Wireless meets lighting control
How can you bring the benefits of sophisticated lighting to existing lighting installations and provide a simple approach to controlling new installations. Dr Andy Davies of Harvard Engineering puts forward a solution.
Igniting the spark that will take indoor lighting controls mainstream has been uphill work, even though lighting is a clear target for energy savings. Lighting is typically is the single highest contributory factor on a building’s electricity bill, representing 40% of the total. Lighting controls, used with LEDs, can deliver electricity savings of up to 50%. The case for installation should be watertight — both financially and environmentally.
So why is it that of all the controllable indoor lighting sold in Europe today, only 30% of it is linked to any kind of controls other than the on/off switch? In comparison, the market for outdoor lighting controls has taken off, with authorities around the world rolling out systems in response to government carbon-emissions targets.
We believe that the reasons are 2-fold.
The first is that installing existing lighting control technology can be a messy and disruptive process which involves rewiring and offers no flexibility for altered patterns of use.
The second is expense. The current generation of lighting controls is complicated, and a specialist engineer is required both for installation and for commissioning.
These problems could be addressed by lighting controls that can be wirelessly added to existing lighting installation.
Exactly that can be achieved by our EyeNut system. It draws on elements of our control and monitoring system for street lights, LeafNut, which controls lamps over the internet using GPS and radio-frequency identification (RFID). It also provides a 2-way flow of information, sending data on energy spend and faults to the user.
Just like LeafNut, EyeNut is wire free and can be simply applied to existing lighting fittings, identifying devices via either discovery or radio frequency. It is operated over the Internet. Up to 500 light points can be managed from a single gateway via a robust and secure ZigBee wireless mesh network. This compares favourably with the offer of 64 points using DALI controls.
There is no limit to the number of gateways, so it is possible to operate lights for several buildings or multiple sites from one single computer hub. This means that the facilities manager of a large supermarket could, for example, choose to control lighting for all its stores from one centre to achieve maximum energy and maintenance savings.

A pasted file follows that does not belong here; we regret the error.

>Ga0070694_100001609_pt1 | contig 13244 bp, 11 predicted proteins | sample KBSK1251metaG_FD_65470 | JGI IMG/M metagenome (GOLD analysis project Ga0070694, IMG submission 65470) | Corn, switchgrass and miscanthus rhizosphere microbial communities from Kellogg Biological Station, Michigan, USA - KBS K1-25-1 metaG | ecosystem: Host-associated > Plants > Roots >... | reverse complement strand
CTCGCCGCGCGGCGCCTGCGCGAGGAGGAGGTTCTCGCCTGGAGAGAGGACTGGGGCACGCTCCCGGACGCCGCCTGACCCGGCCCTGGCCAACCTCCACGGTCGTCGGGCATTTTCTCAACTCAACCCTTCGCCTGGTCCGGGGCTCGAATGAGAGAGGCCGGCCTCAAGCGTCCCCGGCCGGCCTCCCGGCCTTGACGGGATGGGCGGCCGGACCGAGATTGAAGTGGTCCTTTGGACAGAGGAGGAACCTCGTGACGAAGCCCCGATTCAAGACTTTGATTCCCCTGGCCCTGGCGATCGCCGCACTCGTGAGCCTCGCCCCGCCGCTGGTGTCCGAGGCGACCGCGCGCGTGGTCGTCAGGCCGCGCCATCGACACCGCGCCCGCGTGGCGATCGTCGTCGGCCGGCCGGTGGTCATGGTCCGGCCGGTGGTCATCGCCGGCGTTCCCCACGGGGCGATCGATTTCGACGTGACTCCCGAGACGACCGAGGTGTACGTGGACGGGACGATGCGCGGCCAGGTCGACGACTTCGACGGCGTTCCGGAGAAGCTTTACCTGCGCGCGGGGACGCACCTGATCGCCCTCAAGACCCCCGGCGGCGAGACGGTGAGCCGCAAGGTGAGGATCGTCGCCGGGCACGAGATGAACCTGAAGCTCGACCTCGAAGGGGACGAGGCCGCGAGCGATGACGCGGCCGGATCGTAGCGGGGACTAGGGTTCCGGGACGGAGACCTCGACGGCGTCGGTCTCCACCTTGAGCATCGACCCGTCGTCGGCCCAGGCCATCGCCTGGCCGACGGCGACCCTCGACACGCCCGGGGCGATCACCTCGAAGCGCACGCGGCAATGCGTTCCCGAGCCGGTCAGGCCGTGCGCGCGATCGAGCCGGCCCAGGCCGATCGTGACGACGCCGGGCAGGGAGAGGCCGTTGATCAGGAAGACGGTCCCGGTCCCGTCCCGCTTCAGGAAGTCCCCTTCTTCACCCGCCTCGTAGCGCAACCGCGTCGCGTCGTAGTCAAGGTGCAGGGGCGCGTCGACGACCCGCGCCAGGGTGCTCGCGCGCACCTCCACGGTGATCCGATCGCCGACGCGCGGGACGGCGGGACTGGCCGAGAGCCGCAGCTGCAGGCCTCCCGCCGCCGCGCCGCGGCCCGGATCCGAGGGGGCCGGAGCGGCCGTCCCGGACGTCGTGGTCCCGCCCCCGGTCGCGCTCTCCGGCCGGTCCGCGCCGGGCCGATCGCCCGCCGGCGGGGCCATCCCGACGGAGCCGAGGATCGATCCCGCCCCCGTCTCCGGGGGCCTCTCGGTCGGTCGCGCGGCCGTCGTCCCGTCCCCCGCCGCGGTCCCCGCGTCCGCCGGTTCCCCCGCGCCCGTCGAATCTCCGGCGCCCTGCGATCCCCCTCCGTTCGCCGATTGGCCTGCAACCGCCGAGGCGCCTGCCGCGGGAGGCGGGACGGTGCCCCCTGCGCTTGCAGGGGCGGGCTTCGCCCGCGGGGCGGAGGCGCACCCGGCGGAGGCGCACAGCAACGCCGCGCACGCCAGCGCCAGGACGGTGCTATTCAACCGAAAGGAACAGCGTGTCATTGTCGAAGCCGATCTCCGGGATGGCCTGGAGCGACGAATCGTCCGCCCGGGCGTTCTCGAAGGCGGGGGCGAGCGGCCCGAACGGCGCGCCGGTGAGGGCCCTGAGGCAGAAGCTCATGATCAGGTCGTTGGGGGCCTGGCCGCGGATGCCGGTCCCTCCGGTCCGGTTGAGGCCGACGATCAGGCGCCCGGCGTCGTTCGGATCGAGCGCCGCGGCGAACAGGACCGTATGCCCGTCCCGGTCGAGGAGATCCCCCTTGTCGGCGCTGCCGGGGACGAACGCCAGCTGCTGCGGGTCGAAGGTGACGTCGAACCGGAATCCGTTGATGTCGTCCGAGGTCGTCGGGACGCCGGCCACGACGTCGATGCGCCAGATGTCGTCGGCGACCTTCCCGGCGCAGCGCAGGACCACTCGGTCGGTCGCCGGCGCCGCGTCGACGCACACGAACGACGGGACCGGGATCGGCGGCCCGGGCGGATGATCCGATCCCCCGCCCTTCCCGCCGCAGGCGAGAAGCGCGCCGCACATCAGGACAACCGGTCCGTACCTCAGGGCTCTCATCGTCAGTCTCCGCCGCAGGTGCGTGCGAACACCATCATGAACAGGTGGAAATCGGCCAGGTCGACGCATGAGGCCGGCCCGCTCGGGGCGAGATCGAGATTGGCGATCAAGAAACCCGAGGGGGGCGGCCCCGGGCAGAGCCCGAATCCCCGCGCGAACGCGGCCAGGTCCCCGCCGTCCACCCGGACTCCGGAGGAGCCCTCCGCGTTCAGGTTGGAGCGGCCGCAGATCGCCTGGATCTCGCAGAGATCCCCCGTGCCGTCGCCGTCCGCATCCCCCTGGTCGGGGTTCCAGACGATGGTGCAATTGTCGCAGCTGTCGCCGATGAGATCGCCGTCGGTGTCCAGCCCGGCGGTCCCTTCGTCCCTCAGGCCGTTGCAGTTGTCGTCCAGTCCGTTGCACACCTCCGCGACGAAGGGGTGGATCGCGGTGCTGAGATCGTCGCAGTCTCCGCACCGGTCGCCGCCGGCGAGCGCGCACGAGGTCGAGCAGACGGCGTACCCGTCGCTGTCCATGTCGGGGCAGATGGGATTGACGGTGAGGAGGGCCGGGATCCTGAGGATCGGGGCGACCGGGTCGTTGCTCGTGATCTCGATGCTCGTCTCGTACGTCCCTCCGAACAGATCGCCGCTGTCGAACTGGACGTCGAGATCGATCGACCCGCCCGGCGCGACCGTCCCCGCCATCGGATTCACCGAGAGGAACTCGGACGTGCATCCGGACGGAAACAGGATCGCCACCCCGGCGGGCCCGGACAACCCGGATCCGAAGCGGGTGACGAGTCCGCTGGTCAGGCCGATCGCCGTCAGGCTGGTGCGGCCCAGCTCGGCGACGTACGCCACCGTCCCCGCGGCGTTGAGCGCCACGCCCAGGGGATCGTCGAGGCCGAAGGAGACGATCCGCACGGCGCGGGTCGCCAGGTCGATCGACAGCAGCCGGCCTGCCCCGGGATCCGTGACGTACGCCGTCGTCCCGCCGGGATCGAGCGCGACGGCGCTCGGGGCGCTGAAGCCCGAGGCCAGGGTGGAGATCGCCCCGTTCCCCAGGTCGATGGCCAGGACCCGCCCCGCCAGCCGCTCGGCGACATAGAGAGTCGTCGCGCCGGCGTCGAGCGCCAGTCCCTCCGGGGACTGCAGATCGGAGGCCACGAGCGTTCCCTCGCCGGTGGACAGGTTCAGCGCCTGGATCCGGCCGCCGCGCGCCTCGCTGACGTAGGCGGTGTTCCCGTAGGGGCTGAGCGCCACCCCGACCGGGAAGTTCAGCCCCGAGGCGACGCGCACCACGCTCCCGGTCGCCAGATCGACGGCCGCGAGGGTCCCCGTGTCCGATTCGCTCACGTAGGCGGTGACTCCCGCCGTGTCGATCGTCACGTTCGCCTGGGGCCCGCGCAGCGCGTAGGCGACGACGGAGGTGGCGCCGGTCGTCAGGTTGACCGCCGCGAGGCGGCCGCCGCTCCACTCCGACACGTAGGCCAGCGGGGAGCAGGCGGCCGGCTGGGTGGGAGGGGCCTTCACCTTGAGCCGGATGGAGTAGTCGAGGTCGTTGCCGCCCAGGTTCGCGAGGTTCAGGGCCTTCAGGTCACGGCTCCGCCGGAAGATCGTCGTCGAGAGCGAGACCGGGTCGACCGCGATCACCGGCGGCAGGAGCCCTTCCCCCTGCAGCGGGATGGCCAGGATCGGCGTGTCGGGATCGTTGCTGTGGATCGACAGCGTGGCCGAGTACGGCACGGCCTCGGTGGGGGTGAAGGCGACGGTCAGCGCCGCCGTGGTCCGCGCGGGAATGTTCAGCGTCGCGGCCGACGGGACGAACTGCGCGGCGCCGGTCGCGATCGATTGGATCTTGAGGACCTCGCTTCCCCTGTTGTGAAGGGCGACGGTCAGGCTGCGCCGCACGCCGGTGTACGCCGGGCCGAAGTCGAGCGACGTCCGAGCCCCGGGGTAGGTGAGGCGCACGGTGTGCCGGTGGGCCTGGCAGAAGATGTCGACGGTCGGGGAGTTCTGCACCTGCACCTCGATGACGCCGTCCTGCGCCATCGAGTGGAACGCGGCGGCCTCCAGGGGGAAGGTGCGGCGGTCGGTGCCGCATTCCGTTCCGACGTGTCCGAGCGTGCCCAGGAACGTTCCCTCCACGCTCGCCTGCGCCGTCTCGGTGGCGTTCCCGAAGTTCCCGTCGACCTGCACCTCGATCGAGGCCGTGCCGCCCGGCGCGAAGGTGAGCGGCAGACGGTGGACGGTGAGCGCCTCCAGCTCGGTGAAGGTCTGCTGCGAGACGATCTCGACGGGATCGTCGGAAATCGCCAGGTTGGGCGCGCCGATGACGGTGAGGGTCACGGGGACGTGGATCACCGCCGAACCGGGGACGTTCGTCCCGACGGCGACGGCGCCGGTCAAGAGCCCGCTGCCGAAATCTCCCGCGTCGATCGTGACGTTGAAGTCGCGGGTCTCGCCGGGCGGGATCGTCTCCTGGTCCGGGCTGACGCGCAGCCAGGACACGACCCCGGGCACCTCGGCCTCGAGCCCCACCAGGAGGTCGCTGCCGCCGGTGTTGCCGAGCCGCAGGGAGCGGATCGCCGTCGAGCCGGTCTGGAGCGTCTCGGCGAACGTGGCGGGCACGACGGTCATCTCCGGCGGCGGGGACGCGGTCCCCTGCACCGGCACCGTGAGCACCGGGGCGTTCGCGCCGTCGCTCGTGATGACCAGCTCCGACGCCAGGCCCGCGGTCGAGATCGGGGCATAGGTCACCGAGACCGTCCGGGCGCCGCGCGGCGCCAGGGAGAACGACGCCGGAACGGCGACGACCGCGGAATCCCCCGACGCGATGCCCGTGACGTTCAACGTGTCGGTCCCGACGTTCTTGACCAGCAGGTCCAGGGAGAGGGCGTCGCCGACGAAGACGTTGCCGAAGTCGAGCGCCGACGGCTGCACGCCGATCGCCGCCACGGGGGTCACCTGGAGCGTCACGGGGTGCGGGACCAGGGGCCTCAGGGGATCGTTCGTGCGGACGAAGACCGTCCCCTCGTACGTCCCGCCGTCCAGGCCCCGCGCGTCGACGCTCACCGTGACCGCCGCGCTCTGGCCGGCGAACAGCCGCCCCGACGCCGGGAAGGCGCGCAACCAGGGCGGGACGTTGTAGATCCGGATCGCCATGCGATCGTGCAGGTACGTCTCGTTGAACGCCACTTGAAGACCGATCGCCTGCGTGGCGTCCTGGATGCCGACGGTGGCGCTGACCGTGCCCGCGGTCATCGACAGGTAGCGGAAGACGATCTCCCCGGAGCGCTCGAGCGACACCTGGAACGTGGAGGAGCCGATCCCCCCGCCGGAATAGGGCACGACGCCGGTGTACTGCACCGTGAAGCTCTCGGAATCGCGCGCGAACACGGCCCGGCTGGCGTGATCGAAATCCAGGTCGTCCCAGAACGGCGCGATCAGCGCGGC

EyeNut is completely customisable, allowing the user to fully and precisely control individual lights or groups of lights at the press of a button on a computer, laptop or tablet. Assigned schedules can be simple or sophisticated with variations possible every 15 minutes, every day of the a year. Installation doesn’t require the services of a specialist engineer and devices are simply commissioned using an RFID scanner.
The concept also has built in emergency integration. Users can set up automatic scheduling of tests via the calendar feature in the user interface. The test can run automatically when a building is empty or be distributed throughout the building to minimise interruption to business operations. Once tests are complete, results automatically appear in the EyeNut interface and can be exported to external systems for audit tracking.
Users can manage and customise their lighting scheme using an intuitive user-friendly dashboard or graphical user interface. Accessed over the Internet, the dashboard shows all light points, their status and energy spend over an imported image of the building layout. Energy ‘heat spots’ and specific energy consumption can clearly be seen and easily altered to meet energy targets. The reporting system is an essential tool for organisations that have to comply with new mandatory energy audits.
The system can implement a wide range of energy-saving strategies, working in parallel with photocell sensors to augment levels of natural daylight and connecting with passive infrared (PIR) detectors to switch lights on and off or dim them, depending on occupancy. It can also integrate with existing building-management systems to collect occupancy data.
One of the first users of this technology was a 4500 m2 department store which required a lighting control solution to accompany an LED retrofit. It has reported a reduction of electricity usage from 1500 kWh a day to 330 kWh a day for the LED lighting and the control system. The control system itself added a further 40% to the energy savings achieved by switching to LED, representing a 2- year payback on the client’s investment.
Dr Andy Davies is business-development manager for indoor controls at Harvard Engineering.